Federal government to return (some) stolen lands to the Leech Lake Band of Ojibwe

Part of an occasional series highlighting examples of truth telling, education, and reparations with Indigenous and African American communities

The Leech Lake Band of Ojibwe holds less of its original reservation lands than any other Ojibwe tribe in Minnesota. In fact, Leech Lake suffered more land loss than most other reservations in the United States due the efforts by lumber barons to get their hands on the band’s prized timber lands.

The federal government has a trust responsibility to Native Americans. Historically, it deemed Native American “incompetent” to manage their own affairs. The government was supposed to protect Native nations and their lands from fraud and abuse. In fact, the government actively participated in undermining treaty obligations and facilitated land sell-offs to private business interests.

This year, Congress approved a bill to return some 17 square miles to the Leech Lake Band of Ojibwe, lands that had been “wrongly transferred” to the Chippewa National Forest, according to the Pioneer Press.

Chippewa National Forest. Source: U.S. Dept. of Agriculture.

A Leech Lake tribal news release said: “The land restoration is the culmination of years of effort and will honor tribal sovereignty, allowing the Leech Lake Band of Ojibwe to invest in future generations and build more housing to accommodate their community.”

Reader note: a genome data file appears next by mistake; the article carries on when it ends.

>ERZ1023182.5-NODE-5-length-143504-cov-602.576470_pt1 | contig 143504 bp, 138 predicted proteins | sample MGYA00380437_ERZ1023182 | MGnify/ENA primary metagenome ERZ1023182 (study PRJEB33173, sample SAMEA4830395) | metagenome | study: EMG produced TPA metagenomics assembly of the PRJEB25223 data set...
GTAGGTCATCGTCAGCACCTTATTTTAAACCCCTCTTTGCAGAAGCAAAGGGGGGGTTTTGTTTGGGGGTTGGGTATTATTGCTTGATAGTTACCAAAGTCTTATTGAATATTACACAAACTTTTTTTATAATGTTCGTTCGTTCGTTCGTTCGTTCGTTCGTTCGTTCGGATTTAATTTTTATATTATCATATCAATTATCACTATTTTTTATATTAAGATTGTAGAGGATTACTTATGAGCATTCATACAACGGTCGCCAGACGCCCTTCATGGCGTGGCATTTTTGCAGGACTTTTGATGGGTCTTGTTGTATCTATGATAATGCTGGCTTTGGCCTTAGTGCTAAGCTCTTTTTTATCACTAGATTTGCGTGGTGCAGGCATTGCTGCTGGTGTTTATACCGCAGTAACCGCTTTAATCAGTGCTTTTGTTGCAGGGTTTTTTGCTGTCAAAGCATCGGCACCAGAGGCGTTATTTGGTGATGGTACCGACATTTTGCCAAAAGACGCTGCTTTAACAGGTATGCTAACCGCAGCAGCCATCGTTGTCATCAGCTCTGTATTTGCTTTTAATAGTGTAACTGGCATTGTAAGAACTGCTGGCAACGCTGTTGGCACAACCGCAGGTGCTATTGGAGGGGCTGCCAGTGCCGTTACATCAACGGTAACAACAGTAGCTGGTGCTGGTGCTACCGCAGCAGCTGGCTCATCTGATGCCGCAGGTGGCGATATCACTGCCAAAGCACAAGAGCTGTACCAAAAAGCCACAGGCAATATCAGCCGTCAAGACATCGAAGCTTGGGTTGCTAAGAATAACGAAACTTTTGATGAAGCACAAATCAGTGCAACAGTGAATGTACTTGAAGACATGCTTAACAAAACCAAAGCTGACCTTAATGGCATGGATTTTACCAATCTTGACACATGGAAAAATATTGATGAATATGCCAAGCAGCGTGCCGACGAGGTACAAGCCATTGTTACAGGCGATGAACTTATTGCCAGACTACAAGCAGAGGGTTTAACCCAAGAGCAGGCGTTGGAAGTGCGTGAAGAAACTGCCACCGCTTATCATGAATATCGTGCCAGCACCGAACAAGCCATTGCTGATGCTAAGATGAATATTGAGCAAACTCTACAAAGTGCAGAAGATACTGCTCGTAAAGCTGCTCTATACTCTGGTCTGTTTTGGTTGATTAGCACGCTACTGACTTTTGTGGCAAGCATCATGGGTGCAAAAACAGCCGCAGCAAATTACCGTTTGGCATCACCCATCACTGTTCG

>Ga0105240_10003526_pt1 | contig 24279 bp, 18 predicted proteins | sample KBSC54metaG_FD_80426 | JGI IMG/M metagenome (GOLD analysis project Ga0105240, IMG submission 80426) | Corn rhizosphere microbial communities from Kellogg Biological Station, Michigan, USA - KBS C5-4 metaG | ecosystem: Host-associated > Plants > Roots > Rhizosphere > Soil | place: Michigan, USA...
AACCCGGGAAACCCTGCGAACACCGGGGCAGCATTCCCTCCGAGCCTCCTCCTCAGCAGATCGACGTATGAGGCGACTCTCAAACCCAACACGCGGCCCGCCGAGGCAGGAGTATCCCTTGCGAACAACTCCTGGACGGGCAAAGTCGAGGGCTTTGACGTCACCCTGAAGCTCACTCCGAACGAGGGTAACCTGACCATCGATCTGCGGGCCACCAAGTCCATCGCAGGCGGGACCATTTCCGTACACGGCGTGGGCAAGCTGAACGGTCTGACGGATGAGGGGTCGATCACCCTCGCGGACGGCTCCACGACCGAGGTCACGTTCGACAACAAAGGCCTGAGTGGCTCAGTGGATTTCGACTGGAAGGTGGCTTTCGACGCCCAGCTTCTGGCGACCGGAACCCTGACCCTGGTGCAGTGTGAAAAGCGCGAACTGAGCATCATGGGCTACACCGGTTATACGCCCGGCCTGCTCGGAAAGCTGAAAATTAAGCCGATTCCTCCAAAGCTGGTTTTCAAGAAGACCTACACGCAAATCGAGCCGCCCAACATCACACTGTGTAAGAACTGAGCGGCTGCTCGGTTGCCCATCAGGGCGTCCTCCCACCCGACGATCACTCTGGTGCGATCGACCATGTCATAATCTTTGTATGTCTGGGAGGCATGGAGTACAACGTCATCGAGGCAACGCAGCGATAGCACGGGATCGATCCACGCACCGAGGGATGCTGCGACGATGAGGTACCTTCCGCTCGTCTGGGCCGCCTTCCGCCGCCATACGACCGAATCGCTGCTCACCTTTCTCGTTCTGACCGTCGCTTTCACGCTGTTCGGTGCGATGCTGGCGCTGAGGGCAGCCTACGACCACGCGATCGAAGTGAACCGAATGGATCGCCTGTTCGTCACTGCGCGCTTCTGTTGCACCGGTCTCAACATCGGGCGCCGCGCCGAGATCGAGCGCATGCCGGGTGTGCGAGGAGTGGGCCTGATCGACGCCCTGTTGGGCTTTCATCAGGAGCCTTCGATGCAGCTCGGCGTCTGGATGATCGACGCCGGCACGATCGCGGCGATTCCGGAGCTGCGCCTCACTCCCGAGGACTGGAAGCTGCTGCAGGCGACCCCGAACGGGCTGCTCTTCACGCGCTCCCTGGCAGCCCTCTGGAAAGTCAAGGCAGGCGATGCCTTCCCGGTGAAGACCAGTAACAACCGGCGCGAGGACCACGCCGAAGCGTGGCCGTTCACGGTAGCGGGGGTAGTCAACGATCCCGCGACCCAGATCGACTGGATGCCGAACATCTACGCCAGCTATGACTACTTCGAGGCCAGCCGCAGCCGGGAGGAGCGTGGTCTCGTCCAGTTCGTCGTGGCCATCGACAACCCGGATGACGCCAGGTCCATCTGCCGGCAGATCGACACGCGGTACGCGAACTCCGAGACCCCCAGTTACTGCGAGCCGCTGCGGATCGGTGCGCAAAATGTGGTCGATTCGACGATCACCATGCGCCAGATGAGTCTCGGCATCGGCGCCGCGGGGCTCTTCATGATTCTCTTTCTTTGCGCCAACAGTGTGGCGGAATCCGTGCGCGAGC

This is not charity. This is justice.

This is an act to be celebrated and a history to be mourned. While 17 square miles might seem like a lot, it’s a very small measure of repair given the amount of land stolen under the federal Dawes, Nelson, Morris, and Burke Acts of the late 1800s and early 1900s.

This fall, the Minnesota Council of Churches announced a multi-year effort at truth telling, education, and reparations with Indigenous and African American communities. Healing Minnesota Stories is an initiative of the Council, so this seems like a good opportunity to look deeper into the story of land theft from Native nations by Minnesota and the federal government.

The overlap of Leech Lake Reservation boundaries and the Chippewa National Forest. (Source: U.S. Dept. of Agriculture)

A couple of quick facts for perspective:

  • First called the Minnesota Forest Reserve, the Chippewa National Forest initially covered 350 square miles
  • The Chippewa National Forest now covers more than 1,000 square miles
  • Nearly half of the Chippewa National Forest falls within the historical boundaries of the Leech Lake Reservation
  • The bill that just passed Congress would return 17 square miles to the Leech Lake Band

U.S. Sen. Tina Smith and state Rep. Betty McCollum sponsored the Leech Lake Reservation Restoration Act. It now awaits the President’s signature.

The bill itself doesn’t provide much context for this act of repair. With bureaucratic evasiveness, it refers to problems that occurred in the late 1940s and 1950s.

… the Bureau of Indian Affairs incorrectly interpreted an order of the Secretary of the Interior to mean that the Department of the Interior had the authority to sell tribal allotments without the consent of a majority of the rightful landowners …